We can almost think of product development like a freight train steaming forward at a predictable pace. Designs are wooden logs and charcoal fed to the fire of engineering that powers product growth. Engineering needs designs to be ready and on time as their work on the last feature finishes up, to avoid idle time. A designer’s process timeline is often constrained by engineering estimates. The more engineers that a designer supports, the less time they have for process.
It’s difficult to consistently set aside time to reflect on a design process: both individually and as part of a team process. Engineers have retrospectives after each sprint, but designers don’t seem to have an equivalent process ritual. There are reasons for this. On smaller teams, designers tend to be stretched thin. What this translates to is consistent pressure to finish one feature and immediately start another, or, even more difficult, trying to juggle the design for multiple products at a time.
I’ve felt like I’ve been on that freight train on the past. Always looking forward, never looking back. Not asking the hard questions like was what we did back then effective? Are we going to repeat the same mistakes? In fact, now that you mention it, did we make any mistakes? Will we know unless a customer yells at us about it?
That customer won’t yell at us until weeks, sometimes months after a design is complete. Prior to entering the industry, I harboured this notion that designers would finish their work, ship it, and the next day they’d hear feedback. Metrics would change, customers would write thank you notes in their little intercom bubbles, everybody would be smiles. Or frowns. Regardless of whether the design was a success or failure, the designer would know right away and be able to process that feedback and learn.
That’s not how it works. A design is handed off to engineering, and depending on the feature’s complexity, engineering will take weeks, sometimes months, to finish coding the feature. It may take an additional week to be released to production. By the time customers see the feature, that designer has already started on the next feature in their team’s roadmap — and may be deeply engaged in that feature’s design process. It’s a harsh context switch to change out of the current process mindset and back into the former one as feedback starts flowing in.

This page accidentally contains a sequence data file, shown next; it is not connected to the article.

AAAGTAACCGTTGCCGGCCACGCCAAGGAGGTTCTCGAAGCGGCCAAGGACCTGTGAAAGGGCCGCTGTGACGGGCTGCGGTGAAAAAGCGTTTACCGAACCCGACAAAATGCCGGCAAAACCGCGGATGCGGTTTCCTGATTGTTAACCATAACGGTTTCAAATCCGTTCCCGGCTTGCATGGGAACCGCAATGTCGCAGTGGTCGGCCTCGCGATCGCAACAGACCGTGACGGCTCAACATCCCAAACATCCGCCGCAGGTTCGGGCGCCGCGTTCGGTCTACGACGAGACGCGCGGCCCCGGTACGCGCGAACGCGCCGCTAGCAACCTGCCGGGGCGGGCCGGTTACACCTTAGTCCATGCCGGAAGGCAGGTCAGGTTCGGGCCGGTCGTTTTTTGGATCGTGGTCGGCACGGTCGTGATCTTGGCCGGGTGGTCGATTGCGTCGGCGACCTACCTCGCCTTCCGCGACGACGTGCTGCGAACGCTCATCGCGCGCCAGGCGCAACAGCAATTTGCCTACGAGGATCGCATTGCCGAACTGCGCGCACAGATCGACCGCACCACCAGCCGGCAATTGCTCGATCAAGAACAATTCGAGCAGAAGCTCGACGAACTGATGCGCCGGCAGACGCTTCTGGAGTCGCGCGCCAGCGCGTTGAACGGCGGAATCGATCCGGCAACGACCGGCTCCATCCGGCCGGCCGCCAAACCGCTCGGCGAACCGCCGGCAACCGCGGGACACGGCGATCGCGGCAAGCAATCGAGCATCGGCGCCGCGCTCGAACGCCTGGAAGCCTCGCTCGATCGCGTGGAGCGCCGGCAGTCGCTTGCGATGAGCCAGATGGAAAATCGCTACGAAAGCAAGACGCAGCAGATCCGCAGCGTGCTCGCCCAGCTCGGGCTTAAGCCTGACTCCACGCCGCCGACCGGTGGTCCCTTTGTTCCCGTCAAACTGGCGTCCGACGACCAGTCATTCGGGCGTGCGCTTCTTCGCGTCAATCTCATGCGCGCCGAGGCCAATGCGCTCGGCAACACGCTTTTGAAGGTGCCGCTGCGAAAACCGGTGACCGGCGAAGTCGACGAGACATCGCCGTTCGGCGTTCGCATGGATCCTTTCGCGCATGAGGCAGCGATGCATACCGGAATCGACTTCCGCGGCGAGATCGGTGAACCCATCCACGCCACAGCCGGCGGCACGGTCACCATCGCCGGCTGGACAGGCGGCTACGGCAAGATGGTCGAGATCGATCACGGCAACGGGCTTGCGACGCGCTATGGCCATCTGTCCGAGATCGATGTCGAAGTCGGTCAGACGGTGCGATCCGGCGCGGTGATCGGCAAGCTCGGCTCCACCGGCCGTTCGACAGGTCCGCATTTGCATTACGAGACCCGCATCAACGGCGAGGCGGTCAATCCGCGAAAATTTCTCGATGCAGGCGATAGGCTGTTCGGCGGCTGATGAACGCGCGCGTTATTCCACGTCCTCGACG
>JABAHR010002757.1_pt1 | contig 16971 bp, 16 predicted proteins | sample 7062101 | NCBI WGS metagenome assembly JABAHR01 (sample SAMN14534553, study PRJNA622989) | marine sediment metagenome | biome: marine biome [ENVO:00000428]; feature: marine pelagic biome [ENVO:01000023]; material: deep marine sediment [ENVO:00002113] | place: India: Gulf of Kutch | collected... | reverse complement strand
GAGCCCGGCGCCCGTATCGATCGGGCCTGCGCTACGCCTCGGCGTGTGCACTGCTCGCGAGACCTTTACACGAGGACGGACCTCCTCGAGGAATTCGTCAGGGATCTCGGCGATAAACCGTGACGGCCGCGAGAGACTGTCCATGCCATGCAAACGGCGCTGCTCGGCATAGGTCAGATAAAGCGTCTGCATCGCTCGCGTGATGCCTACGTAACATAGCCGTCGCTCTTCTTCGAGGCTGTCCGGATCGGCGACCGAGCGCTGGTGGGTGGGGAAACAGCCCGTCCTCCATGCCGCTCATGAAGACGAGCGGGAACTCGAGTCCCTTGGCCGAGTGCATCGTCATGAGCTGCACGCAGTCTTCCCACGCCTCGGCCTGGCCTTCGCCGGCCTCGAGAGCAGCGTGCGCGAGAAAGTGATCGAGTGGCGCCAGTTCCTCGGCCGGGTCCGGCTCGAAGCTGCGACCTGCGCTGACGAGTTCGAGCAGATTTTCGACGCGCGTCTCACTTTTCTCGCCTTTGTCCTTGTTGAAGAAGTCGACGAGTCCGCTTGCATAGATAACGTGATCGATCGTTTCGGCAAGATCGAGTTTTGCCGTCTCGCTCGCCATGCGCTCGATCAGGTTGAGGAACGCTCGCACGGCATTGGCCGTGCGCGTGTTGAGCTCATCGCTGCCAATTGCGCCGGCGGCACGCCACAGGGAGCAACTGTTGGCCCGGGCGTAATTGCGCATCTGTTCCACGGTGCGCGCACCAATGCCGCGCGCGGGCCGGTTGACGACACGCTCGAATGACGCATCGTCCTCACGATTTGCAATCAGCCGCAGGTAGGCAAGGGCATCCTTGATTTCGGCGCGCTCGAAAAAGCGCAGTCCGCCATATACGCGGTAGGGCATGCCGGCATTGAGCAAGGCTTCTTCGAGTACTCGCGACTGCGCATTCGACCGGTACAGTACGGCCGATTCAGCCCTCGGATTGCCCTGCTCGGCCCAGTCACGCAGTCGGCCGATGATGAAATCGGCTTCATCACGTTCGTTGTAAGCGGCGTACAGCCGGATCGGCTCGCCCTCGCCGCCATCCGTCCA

“When there are long delays in feedback loops, some sort of foresight is essential. To act only when a problem becomes obvious is to miss an important opportunity to solve the problem.” — Thinking in Systems, Donella Meadows
There needs to be a certain level of thought upfront about documenting a process, setting up the metrics that we want to measure, and reminding ourselves to block time out to compare outcomes against processes. When we’re caught up in execution, improvement becomes an after thought, even though improvement is often, in the long run, a higher leverage activity.
The End Starts at the Beginning
I’ve been trying to think of feedback and reflection as a critical step in my design process. It’s the step that sets up the next feature that I work on to be better than the last, instead of more of the same.
Picture a process framework, for example, the double diamond design process. If we visualize the process, it looks like two diamonds side by side; representing four phases of a design process that oscillate between convergence and divergence. Now think of another, fifth step, tacked on to the end. This might represent reflection. If I were to draw my idea of the process, it might look like those two diamonds, side by side, and then a long line connecting the diamonds to a small circle. The line represents the time delay between process and feedback, and the circle is my reminder to block time out to think.
“All my projects now start with a brief: What are my objectives? What do we expect to happen? And they end with a review: What was the outcome? Was my hypothesis correct?” — Note-taking and accountability, Helen Tran.
The end starts at the beginning. Without the intention upfront to be diligent about what success looks like and how we plan to learn from our outcomes, then the reflection may not happen — as seemingly more important things come up the minute we’ve finished designing.